Stringing, Cleaning, & Tuning Guitars
by Alan Horvath
Stringing, Cleaning, &
by Alan Horvath
The Myths and the
For more information about Alan,
to this article, visit his web
I don't know why anyone would string a guitar by putting the
end of the
string through the tuner-hole, and then winding and
cranking and winding
and cranking ... winding some more ... cranking some more
... and winding
and cranking and winding and cranking ... man! Have you
ever seen the
wad of string that sits around the peg of a guitar strung that
Pulleeeze!!! That is *not* the reason they give you all that
Procedure for Steel Strings |
Acoustic or Electric
Whenever I see a guitar strung in this manner, I know I'm
looking at a
guitar that goes out of tune every ten minutes or less!
Consider all the
pressure created when a string is fully cranked to it's proper
wouldn't want my finger between that string and the nut!
There's alot of
pressure going on, eh? Mere common sense tells you that
a string wound
some twenty or thirty revolutions -- and rather loosely at that!
that little peg, is gonna stretch for quite some time before all
that slack is
taken up! What a miserable experience! Have you ever
putting a fresh set of strings on your guitar, that it takes a
couple of days
before all the strings stop stretching? It's a real pain, ain't
it? Well, let's
put an end to that, once and for all.
When I string up my guitar with a new set of sweet crunchy
honeys, and set all the strings in tune, I can put it back in it's
case and be
fully confident that the next time I take it out of the case, it'll
be in perfect
pitch. And here's how it's done:
For the Record:
Heavy - - - - - Thin
Picturing the #6, #5, and #4
NOTE: This illustrates the
all of the tuning
pegs are on one side of the neck - like a Fender Strat.
1. Starting at the bridge, set the ball-end of the
string into it's
proper seat, at the bridge of the guitar, firmly. If you are
drop the ball-end a couple of inches into the hole ... put the
almost all the way in, and pull the ball-end up
against it - then
press the bridge pin all the way in while pulling the ball-end
Press firmly on the pin.
Frets.com | The Wonderful Frank Ford
2. Next, take the other end of the string and slip it
appropriate tuner, at the top (head) of the guitar, and pull it
all the way
through the peg hole ... snug ... don't pull too tight,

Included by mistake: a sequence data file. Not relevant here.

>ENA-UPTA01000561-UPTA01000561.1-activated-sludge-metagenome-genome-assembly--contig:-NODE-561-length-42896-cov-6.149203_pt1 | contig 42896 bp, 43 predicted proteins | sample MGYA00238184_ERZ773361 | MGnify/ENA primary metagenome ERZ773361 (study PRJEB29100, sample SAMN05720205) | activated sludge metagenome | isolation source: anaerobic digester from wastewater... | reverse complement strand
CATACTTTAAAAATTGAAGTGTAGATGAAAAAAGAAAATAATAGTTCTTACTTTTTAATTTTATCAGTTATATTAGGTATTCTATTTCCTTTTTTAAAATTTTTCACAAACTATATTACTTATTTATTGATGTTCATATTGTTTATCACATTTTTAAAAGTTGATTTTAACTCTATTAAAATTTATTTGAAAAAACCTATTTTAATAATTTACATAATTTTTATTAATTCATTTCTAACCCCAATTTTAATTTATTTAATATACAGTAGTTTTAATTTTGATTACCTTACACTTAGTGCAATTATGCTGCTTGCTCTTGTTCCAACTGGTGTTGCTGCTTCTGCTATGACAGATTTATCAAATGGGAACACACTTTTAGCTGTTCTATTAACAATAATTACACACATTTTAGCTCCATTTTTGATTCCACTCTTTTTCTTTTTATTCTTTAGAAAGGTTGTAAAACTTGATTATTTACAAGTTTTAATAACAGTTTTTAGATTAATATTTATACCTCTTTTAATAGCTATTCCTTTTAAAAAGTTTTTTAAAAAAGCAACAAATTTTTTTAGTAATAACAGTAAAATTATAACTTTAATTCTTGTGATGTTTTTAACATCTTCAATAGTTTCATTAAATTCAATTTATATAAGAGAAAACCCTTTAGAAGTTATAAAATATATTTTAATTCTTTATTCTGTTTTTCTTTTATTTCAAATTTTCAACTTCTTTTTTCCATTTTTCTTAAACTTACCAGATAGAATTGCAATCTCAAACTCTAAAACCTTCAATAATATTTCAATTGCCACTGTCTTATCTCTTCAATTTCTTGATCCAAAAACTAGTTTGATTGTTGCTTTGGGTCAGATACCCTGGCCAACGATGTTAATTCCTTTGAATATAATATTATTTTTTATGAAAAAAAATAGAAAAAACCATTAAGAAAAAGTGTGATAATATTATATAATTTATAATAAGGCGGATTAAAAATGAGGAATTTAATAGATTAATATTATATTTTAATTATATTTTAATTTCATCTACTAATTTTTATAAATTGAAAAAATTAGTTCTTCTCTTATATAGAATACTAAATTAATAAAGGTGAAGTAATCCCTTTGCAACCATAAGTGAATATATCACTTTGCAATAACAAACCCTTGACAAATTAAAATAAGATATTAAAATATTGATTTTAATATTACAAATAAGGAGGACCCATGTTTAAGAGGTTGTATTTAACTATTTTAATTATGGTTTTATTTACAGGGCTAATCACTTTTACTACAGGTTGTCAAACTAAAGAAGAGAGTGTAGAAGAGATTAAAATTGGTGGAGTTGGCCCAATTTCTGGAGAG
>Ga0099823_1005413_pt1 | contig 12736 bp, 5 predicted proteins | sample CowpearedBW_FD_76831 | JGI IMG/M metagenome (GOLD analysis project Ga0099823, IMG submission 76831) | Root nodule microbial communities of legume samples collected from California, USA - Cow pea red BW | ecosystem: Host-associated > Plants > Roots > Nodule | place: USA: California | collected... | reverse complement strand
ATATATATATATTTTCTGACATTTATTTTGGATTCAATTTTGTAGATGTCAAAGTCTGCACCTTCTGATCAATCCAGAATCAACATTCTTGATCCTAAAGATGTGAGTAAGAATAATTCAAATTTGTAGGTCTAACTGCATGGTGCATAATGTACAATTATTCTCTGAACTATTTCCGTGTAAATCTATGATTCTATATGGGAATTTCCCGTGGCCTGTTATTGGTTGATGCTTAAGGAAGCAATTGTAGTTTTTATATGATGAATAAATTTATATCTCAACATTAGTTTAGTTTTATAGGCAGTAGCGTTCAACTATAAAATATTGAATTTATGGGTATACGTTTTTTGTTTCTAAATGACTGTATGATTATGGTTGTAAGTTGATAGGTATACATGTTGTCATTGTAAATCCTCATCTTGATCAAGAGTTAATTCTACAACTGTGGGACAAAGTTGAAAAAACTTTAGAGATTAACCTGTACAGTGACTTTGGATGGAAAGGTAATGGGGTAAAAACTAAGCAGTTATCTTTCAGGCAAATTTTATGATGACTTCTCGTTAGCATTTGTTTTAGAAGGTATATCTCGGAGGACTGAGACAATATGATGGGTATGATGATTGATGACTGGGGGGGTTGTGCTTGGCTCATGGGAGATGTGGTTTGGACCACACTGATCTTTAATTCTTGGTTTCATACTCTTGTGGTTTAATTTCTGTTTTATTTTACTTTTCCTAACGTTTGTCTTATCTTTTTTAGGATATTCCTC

gently take up the slack ...
NOTE: The fatter the string, the more slack it
needs: On the
high-E (thinnest) string, I'll pull it *snug* -- the string is not
down) but off the fretboard. But, on the *low*-E (fattest)
string, I'll pull the
string much less snug, letting it relax enough to lay on the
3. Next, kink the end of the string, at the peg -- to
the right on
the #6, #5, and #4 strings - see illustration above ...
and to the
left on the #3, #2, and #1 strings - see illustration
4. Now, bring the end of the string around ... and
(between the nut and the tuner side of the string) ... then up
itself (see illustration) ... only, unlike the illustration,
on the string, maintaining a very tight wrap.
NOTE: You do not want the string (from the
bridge, up to
the tuners) to be tight ... you do want the wrap of the
around the tuner, to be tight. Capeesh?
Picturing the #3, #2, and #1
5. Start cranking the string up, and you'll notice - as
turns - the string immediately bites down on itself ... it will
stretch beyond that "bite" point - and therein lies the key.
6. All six tuners -- I mean the part that you turn with
in the interest of tightening the strings -- are turned
that the string rests on the INside of each peg.
7. Tune the string up to pitch. Then, grab the string
at the 12th
fret and pull it up, off the fretboard, 2 to 3 inches ... bearing a
of pressure on the string, as you stretch and pull the slack
out of it.
Ummm ... if you don't know your own strength, be cool about
this ... you
don't want to bust and snap strings here - the idea is to
stretch it a little
bit. Then, tune it to pitch once again.
Repeat the above "stretch.N.tune" procedure until the string
goes out of pitch after pulling on it - it usually takes 5-7
When you are finished, look at the amount of string that has
around each of the tuning pegs -- if you see more than
revolution/full wrap, you could apply less slack on
next time you change strings ... if you see less than 1/2
could allow more slack on your procedure next time
strings. Eventually, you'll get the hang of it and you'll wind up
one revolution, or less, to the amount of string
Finally, you can neatly coil the ends of the strings, or cut
them off with a
small pair of "nippers," as I do.
If you need further clarity concerning the above procedure,
Frank Ford will
repeat the process for you, with photographs of
each and every step
- including a few more cool tips, to boot! THANKS
Procedure for Nylon Strings |
1. Starting with the bridge, as you can see by the
below, you pass the string through the bridge hole, then